• A personal note on IGBP and the social sciences

    Humans are an integral component of the Earth system as conceptualised by IGBP. João Morais recalls key milestones in IGBP’s engagement with the social sciences and offers some words of advice for Future Earth.
  • IGBP and Earth observation:
    a co-evolution

    The iconic images of Earth beamed back by the earliest spacecraft helped to galvanise interest in our planet’s environment. The subsequent evolution and development of satellites for Earth observation has been intricately linked with that of IGBP and other global-change research programmes, write Jack Kaye and Cat Downy .

Continental Margins: Linking Ecosystems

Eos Transactions (2008)
Kelly-Gerreyn B, Rabalais N, Middelburg J, Roy S, Liu K K, Thomas H and Zhang J
Doi: 10.1029/2008EO070006
Vol. 89; Issue 7; pp. 64

Impacts of Global, Local and Human Forcings on Biogeochemical Cycles and Ecosystems, IMBER/LOICZ Continental Margins Open Science Conference; Shanghai, China, 17–21 September 2007; More than 100 scientists from 25 countries came together to address global, regional, local, and human pressures interactively affecting continental margin biogeochemical cycles, marine food webs, and society. Continental margins cover only 12% of the global ocean area yet account for more than 30% of global oceanic primary production. In addition, continental margins are the most intensely used regions of the world's ocean for natural commodities, including productive fisheries and mineral and petroleum resources. The land adjacent to continental margins hosts about 50% of the world's population, which will bear many direct impacts of global change on coastal margins. Understanding both natural and human-influenced alterations of biogeochemical cycles and ecosystems on continental margins and the processes (including feedbacks) that threaten sustainability of these systems is therefore of global interest.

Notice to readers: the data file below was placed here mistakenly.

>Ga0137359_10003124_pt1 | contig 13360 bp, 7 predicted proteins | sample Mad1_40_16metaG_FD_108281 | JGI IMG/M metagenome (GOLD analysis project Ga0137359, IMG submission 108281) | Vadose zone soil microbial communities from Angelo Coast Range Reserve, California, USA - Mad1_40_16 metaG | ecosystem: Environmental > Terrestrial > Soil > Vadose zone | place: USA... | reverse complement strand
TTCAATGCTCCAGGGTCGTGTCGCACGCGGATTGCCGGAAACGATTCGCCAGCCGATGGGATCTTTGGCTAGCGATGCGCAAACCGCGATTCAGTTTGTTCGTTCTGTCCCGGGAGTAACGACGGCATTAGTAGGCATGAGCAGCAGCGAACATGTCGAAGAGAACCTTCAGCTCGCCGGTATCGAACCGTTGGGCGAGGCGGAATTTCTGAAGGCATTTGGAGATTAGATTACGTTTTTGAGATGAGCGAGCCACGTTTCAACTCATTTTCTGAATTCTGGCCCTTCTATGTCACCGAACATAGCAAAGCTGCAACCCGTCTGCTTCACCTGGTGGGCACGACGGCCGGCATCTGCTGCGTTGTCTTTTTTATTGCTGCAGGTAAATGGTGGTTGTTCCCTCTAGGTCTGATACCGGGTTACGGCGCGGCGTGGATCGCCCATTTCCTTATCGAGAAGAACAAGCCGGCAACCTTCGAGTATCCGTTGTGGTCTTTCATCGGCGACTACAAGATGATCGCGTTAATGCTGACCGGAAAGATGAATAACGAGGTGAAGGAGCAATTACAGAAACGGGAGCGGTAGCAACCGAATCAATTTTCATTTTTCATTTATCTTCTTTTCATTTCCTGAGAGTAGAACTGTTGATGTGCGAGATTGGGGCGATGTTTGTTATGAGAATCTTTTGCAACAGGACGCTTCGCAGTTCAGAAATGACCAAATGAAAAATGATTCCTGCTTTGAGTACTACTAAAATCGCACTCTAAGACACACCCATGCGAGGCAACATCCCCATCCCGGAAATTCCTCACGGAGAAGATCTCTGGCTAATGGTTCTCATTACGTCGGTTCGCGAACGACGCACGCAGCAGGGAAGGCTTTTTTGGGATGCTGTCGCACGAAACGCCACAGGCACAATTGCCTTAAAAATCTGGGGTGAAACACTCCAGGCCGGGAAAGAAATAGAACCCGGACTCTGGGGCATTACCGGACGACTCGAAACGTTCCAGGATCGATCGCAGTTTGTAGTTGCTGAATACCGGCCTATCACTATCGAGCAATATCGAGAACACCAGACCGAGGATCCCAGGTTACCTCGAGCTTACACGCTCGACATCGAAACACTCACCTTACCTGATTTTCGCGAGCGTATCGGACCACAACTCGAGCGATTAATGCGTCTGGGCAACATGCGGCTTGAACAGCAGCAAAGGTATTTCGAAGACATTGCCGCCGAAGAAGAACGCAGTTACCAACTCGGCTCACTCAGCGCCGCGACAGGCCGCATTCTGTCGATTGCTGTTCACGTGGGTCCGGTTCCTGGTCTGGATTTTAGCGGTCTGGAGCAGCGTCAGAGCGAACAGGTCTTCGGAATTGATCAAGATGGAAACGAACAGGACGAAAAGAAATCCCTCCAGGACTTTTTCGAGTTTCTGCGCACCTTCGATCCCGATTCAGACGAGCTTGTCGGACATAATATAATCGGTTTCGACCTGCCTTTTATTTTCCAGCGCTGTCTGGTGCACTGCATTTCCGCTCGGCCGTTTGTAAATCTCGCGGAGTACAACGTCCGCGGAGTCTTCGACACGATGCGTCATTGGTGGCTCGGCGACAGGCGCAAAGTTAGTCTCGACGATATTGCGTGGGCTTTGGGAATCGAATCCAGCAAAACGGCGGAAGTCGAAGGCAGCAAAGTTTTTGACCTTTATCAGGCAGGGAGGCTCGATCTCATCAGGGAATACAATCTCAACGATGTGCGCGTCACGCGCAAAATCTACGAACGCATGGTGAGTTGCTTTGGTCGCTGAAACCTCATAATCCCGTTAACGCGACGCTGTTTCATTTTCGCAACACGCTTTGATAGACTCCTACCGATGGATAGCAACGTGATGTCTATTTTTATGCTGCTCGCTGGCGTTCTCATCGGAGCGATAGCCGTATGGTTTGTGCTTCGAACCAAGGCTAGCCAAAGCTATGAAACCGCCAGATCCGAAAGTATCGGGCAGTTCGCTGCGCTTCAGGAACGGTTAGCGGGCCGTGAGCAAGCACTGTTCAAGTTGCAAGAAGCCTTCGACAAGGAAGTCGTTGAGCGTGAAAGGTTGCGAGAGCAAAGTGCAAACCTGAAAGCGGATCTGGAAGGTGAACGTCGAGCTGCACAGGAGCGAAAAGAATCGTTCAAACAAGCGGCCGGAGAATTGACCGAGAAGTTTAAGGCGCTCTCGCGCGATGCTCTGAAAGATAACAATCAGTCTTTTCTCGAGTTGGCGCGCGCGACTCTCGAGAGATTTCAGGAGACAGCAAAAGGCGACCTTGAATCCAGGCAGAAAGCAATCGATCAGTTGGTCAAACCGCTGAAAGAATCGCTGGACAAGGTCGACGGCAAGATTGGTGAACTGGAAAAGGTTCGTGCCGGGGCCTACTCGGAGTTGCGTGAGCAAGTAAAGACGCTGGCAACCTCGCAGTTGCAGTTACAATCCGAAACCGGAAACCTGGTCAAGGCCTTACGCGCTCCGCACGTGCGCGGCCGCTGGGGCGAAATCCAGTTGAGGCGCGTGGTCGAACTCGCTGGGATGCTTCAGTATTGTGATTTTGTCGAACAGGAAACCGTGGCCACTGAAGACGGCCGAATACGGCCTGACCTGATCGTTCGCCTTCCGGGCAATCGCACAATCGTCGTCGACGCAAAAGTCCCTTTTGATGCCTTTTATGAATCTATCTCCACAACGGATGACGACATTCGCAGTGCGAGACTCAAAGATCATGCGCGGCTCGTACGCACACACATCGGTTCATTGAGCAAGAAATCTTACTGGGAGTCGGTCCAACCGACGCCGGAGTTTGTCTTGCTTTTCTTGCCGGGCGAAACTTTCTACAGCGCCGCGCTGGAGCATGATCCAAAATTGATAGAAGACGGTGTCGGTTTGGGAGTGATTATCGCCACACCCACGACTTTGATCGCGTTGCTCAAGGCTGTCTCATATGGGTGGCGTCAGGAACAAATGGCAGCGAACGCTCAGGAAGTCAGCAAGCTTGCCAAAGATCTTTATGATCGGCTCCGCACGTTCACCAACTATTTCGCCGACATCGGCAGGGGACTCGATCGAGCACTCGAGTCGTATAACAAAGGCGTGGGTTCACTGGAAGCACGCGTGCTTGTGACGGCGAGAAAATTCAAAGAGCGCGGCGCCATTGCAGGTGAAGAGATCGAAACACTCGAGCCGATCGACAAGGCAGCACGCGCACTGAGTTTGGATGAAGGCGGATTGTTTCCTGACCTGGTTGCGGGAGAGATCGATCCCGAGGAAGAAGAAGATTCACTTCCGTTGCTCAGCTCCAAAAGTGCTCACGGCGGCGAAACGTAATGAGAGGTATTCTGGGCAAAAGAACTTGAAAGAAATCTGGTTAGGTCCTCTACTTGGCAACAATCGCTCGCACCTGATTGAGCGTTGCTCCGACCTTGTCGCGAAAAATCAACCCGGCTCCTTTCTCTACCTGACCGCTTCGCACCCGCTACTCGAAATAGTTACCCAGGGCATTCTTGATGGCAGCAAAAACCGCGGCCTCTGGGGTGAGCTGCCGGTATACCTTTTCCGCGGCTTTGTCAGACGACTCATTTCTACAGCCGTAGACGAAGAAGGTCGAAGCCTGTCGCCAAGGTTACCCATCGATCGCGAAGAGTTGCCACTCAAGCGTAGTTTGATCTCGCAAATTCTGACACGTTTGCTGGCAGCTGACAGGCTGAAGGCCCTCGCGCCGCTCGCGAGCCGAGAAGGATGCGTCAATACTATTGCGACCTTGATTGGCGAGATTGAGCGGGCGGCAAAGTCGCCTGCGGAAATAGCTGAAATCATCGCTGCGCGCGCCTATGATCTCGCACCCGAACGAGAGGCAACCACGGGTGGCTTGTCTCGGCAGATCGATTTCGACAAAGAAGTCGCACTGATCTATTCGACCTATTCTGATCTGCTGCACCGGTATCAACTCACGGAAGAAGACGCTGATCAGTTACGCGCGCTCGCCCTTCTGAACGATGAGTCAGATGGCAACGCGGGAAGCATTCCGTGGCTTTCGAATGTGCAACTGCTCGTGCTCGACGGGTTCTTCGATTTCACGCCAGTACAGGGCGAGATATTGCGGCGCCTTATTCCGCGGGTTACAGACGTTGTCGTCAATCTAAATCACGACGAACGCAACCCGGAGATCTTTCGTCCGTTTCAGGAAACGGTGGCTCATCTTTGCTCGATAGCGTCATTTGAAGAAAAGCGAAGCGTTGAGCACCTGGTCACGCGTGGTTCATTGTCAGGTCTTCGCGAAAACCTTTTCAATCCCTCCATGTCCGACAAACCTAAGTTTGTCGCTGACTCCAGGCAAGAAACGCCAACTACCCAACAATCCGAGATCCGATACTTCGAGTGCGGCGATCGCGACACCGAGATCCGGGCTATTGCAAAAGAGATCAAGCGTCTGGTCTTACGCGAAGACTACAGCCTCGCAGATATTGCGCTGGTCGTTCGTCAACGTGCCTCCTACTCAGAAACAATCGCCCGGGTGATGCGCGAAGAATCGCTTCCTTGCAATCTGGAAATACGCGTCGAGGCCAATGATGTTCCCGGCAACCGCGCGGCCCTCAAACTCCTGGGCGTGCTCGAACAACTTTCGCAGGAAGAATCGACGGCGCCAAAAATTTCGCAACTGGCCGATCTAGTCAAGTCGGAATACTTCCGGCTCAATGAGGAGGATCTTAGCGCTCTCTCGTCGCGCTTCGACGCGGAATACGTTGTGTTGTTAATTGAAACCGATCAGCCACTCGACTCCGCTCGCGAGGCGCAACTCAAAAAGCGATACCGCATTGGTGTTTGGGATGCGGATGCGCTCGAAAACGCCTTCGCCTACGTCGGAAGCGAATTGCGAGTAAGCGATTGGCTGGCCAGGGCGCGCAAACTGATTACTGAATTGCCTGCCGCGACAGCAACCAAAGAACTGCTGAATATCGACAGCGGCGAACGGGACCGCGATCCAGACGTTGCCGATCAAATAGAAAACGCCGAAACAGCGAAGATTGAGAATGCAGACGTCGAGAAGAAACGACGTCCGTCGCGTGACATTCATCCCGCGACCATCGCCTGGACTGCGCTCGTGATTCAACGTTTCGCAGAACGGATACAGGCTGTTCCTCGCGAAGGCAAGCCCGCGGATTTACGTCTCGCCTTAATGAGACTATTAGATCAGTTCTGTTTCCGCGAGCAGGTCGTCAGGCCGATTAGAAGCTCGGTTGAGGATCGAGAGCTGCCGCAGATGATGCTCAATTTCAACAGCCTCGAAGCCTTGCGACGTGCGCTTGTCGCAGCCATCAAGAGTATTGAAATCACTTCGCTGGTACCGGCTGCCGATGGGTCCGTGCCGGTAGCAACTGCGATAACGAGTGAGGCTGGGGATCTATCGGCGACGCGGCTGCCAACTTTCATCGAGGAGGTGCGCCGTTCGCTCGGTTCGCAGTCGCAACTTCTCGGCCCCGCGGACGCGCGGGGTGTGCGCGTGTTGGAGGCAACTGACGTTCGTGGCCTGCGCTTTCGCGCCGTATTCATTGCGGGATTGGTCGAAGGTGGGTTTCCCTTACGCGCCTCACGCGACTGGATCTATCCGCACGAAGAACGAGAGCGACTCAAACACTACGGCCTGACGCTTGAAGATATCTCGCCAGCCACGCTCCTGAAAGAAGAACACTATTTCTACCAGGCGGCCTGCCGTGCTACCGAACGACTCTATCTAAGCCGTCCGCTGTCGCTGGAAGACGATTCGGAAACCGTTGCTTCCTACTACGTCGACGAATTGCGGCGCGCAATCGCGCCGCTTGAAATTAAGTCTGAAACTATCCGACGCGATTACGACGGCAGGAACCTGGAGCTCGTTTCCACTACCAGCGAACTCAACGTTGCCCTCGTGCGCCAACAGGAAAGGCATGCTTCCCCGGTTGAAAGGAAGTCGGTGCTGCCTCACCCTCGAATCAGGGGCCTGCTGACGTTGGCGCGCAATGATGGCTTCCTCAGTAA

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IGBP closed at the end of 2015. This website is no longer updated.

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